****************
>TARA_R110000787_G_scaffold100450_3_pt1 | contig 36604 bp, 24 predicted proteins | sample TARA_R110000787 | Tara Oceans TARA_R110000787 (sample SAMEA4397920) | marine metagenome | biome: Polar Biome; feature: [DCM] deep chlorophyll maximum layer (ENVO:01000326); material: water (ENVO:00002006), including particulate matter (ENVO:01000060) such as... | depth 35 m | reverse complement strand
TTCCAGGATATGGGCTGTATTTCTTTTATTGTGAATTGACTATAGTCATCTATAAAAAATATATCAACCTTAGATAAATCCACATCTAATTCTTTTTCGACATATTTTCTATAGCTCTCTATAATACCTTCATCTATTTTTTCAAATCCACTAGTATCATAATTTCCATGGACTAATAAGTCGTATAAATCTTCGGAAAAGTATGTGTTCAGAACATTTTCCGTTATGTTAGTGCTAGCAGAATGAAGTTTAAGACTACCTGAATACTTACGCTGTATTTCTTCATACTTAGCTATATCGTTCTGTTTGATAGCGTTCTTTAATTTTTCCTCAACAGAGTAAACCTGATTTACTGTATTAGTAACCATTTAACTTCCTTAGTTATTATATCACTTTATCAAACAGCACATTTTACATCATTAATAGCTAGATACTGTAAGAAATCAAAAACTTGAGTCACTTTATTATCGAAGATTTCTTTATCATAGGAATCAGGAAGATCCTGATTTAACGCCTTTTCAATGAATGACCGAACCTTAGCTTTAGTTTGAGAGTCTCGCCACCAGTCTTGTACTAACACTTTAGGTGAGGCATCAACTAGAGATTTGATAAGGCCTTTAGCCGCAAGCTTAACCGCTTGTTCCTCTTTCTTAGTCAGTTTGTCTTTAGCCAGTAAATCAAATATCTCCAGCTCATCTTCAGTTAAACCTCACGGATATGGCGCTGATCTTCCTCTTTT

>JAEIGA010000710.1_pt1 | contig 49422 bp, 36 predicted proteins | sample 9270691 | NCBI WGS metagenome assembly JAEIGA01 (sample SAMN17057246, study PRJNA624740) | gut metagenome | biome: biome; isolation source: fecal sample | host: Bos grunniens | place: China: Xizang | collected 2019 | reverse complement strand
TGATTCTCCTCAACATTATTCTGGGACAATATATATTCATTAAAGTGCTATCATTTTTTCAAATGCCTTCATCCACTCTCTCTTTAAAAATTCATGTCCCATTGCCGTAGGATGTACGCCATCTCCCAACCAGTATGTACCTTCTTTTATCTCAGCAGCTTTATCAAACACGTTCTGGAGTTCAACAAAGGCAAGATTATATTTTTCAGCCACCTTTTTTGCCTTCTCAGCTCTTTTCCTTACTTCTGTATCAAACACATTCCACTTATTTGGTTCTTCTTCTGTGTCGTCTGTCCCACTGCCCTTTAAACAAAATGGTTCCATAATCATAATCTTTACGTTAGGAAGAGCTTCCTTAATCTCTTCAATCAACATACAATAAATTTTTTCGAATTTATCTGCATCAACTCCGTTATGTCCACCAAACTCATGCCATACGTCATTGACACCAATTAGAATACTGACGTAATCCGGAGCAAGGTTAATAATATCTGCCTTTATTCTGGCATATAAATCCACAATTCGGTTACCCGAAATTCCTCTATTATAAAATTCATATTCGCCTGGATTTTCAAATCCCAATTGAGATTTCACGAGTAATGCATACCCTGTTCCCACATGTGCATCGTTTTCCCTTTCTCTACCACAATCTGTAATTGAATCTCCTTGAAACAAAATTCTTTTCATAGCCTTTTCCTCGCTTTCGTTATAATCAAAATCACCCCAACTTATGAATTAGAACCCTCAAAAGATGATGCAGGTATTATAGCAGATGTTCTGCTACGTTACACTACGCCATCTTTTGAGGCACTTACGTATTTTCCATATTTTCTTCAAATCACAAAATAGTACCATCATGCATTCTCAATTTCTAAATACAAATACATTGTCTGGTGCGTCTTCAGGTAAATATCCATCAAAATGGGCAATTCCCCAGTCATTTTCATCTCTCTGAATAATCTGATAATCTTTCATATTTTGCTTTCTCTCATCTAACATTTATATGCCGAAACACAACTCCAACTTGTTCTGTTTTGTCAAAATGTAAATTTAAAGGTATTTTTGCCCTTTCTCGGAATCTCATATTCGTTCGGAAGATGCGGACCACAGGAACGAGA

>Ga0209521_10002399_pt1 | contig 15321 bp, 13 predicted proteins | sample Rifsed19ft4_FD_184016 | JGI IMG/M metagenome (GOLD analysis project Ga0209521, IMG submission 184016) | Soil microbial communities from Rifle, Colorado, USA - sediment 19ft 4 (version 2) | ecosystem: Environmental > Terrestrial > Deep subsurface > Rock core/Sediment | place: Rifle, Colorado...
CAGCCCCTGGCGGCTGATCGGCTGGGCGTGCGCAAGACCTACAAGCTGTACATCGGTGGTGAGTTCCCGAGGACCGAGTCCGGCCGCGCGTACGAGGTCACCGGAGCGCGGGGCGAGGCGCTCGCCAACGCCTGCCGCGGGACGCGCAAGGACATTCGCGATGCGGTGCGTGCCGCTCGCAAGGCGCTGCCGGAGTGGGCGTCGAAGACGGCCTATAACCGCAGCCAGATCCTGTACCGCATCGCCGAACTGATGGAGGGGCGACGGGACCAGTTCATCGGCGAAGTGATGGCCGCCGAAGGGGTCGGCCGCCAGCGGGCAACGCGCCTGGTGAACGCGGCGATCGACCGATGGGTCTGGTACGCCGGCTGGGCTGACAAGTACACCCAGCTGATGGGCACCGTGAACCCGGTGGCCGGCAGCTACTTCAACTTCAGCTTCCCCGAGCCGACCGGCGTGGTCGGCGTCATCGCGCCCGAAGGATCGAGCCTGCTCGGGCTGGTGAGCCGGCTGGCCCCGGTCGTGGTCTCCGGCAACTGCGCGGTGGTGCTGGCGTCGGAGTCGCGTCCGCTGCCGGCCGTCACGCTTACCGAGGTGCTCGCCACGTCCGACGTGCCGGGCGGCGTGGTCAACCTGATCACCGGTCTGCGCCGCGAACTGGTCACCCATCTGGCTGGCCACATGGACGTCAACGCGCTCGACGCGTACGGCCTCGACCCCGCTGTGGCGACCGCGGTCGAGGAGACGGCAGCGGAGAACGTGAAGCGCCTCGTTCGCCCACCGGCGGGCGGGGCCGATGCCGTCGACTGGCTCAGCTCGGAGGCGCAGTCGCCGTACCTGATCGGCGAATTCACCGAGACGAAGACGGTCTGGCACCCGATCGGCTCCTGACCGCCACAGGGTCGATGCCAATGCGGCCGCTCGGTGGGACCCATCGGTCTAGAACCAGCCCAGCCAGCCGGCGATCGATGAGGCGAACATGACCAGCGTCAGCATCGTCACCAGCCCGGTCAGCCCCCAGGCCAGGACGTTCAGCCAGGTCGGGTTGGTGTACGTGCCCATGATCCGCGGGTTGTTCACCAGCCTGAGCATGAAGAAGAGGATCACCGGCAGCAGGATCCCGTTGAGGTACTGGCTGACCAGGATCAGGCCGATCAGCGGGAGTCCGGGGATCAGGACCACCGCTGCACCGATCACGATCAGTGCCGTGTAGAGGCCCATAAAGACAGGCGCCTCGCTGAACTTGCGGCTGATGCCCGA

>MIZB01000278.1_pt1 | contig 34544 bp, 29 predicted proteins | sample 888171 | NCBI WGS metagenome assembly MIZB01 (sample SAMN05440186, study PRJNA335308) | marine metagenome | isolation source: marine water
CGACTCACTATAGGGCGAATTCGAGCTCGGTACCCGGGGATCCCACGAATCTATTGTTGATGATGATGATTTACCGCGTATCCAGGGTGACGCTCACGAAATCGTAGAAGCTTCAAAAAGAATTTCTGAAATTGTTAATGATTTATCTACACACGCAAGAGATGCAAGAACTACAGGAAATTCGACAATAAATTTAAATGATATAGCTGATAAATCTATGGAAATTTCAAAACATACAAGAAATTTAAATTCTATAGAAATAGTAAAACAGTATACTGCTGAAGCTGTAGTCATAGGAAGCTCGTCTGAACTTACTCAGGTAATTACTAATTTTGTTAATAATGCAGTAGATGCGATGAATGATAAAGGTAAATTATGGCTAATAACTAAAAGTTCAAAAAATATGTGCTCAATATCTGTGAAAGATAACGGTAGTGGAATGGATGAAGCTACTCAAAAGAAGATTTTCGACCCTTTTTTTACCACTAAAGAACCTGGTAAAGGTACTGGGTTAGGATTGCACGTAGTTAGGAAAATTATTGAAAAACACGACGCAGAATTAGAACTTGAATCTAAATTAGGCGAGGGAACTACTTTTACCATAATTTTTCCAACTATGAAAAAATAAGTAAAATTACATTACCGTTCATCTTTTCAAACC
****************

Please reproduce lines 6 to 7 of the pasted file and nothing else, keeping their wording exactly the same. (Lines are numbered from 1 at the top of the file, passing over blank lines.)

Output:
CAGCCCCTGGCGGCTGATCGGCTGGGCGTGCGCAAGACCTACAAGCTGTACATCGGTGGTGAGTTCCCGAGGACCGAGTCCGGCCGCGCGTACGAGGTCACCGGAGCGCGGGGCGAGGCGCTCGCCAACGCCTGCCGCGGGACGCGCAAGGACATTCGCGATGCGGTGCGTGCCGCTCGCAAGGCGCTGCCGGAGTGGGCGTCGAAGACGGCCTATAACCGCAGCCAGATCCTGTACCGCATCGCCGAACTGATGGAGGGGCGACGGGACCAGTTCATCGGCGAAGTGATGGCCGCCGAAGGGGTCGGCCGCCAGCGGGCAACGCGCCTGGTGAACGCGGCGATCGACCGATGGGTCTGGTACGCCGGCTGGGCTGACAAGTACACCCAGCTGATGGGCACCGTGAACCCGGTGGCCGGCAGCTACTTCAACTTCAGCTTCCCCGAGCCGACCGGCGTGGTCGGCGTCATCGCGCCCGAAGGATCGAGCCTGCTCGGGCTGGTGAGCCGGCTGGCCCCGGTCGTGGTCTCCGGCAACTGCGCGGTGGTGCTGGCGTCGGAGTCGCGTCCGCTGCCGGCCGTCACGCTTACCGAGGTGCTCGCCACGTCCGACGTGCCGGGCGGCGTGGTCAACCTGATCACCGGTCTGCGCCGCGAACTGGTCACCCATCTGGCTGGCCACATGGACGTCAACGCGCTCGACGCGTACGGCCTCGACCCCGCTGTGGCGACCGCGGTCGAGGAGACGGCAGCGGAGAACGTGAAGCGCCTCGTTCGCCCACCGGCGGGCGGGGCCGATGCCGTCGACTGGCTCAGCTCGGAGGCGCAGTCGCCGTACCTGATCGGCGAATTCACCGAGACGAAGACGGTCTGGCACCCGATCGGCTCCTGACCGCCACAGGGTCGATGCCAATGCGGCCGCTCGGTGGGACCCATCGGTCTAGAACCAGCCCAGCCAGCCGGCGATCGATGAGGCGAACATGACCAGCGTCAGCATCGTCACCAGCCCGGTCAGCCCCCAGGCCAGGACGTTCAGCCAGGTCGGGTTGGTGTACGTGCCCATGATCCGCGGGTTGTTCACCAGCCTGAGCATGAAGAAGAGGATCACCGGCAGCAGGATCCCGTTGAGGTACTGGCTGACCAGGATCAGGCCGATCAGCGGGAGTCCGGGGATCAGGACCACCGCTGCACCGATCACGATCAGTGCCGTGTAGAGGCCCATAAAGACAGGCGCCTCGCTGAACTTGCGGCTGATGCCCGA

>MIZB01000278.1_pt1 | contig 34544 bp, 29 predicted proteins | sample 888171 | NCBI WGS metagenome assembly MIZB01 (sample SAMN05440186, study PRJNA335308) | marine metagenome | isolation source: marine water